How to File Taxes on Odd Job Money

Odd-job income requires additional paperwork.
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According to the Internal Revenue Service, income from odd jobs is taxable whether you receive payment by cash, check or bartered goods and services. Examples of taxable work include babysitting, handyman services or work after hours as an independent contractor in your regular trade, such as plumbing. File odd-job earnings as self-employment income on your federal tax return.

Who Must File Federal Taxes

If you earn more than $400 from odd jobs, you have to file a federal tax return even if you don't have any other income. However, workers who earn less than $400 in side income don't have to file taxes if they fall below a designated total income threshold. This threshold varies with your age and filing status -- such as married, head of household or single. For single taxpayers under 65, the threshold for having to file a return is $10,150. All dollar amounts are current for the 2014 tax year and subject to changes in the law.

Earnings to Report

It's a common misunderstanding that you have to have at least $600 in income from any one client for self-employment pay to be taxable, according to the IRS. This isn't true. If you meet the income threshold to file a return, every dollar amount from odd jobs is taxable, no matter how small. You may receive a Form 1099-MISC from some clients, but pay from clients who don't send the form is also subject to taxes.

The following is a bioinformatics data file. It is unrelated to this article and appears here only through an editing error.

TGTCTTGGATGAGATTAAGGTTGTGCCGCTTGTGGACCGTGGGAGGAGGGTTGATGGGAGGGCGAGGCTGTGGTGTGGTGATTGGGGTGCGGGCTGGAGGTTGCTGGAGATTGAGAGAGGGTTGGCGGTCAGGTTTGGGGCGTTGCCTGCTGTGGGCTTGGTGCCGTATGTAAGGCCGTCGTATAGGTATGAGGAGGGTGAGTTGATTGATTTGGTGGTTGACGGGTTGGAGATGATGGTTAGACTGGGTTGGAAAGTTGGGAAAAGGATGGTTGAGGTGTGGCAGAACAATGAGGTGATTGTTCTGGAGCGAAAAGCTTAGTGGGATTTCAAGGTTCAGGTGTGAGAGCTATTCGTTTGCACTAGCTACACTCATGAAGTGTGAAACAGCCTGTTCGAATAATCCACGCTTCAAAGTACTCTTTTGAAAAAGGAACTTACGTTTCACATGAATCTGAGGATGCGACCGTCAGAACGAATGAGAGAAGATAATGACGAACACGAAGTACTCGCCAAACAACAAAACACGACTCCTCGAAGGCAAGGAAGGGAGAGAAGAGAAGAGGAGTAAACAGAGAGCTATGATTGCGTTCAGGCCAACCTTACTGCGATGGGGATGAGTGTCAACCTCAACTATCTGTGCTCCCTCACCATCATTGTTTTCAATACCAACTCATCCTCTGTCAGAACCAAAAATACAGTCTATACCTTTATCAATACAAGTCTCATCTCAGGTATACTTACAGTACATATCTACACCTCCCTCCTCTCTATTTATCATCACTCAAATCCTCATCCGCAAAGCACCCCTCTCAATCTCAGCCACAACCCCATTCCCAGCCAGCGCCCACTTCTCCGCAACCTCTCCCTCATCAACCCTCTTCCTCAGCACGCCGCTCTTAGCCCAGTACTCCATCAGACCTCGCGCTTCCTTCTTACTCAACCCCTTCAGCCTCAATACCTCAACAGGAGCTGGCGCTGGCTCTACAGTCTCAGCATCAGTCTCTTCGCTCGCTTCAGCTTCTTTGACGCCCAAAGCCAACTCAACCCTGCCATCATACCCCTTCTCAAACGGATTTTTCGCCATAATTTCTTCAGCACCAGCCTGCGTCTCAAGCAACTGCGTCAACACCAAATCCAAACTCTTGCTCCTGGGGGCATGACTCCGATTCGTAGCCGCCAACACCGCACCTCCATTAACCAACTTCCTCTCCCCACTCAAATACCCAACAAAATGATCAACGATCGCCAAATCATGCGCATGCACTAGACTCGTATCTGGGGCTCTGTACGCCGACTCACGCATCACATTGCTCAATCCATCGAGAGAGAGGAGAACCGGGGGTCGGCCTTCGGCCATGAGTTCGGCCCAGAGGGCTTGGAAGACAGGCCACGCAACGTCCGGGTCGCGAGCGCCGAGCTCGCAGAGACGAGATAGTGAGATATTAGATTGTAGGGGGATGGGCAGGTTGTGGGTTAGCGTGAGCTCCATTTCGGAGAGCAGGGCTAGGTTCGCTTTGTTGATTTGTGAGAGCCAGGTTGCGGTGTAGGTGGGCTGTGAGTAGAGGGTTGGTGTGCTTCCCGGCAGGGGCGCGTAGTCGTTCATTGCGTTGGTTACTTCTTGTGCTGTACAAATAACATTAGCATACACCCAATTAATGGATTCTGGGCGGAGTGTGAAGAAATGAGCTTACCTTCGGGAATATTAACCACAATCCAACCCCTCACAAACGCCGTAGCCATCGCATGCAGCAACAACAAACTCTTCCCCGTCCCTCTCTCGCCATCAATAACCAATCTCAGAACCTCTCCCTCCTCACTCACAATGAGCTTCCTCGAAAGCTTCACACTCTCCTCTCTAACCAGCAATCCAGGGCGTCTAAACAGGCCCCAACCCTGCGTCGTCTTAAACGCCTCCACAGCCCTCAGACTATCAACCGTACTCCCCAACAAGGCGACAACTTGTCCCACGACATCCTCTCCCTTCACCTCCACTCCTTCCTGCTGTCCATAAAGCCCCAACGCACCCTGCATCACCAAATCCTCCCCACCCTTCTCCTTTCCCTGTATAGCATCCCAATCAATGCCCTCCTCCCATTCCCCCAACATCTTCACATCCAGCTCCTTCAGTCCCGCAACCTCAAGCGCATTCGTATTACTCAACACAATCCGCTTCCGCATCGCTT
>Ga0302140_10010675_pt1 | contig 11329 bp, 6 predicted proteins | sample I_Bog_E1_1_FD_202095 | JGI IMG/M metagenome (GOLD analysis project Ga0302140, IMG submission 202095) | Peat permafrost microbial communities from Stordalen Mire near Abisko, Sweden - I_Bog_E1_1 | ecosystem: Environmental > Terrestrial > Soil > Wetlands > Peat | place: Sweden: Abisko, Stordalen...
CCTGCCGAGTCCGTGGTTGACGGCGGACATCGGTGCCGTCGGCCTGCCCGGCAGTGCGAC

Reporting Side Income

Keep careful records throughout the tax year so you can file accurately and deduct any expenses. Report income from side jobs on Schedule C or Schedule C-EZ of Form 1040. For example, if you're using Schedule C-EZ, report gross receipts on line 1, expenses on line 2 and your net profit on line 3. Enter your net profit from Schedule C or C-EZ on line 12 of form 1040.

Self-Employment Tax Basics

If you earn $400 or more in net self-employment income, you must also pay self-employment tax. This takes the place of the Social Security and Medicare taxes that most employers withhold from paychecks. Even if you're already receiving Medicare or Social Security, you still must pay these taxes. Compute this tax on Form 1040 SE, and file the form with your income taxes. If you have a large self-employment income and no tax withholding, you may have to pay quarterly estimated taxes to avoid penalties.

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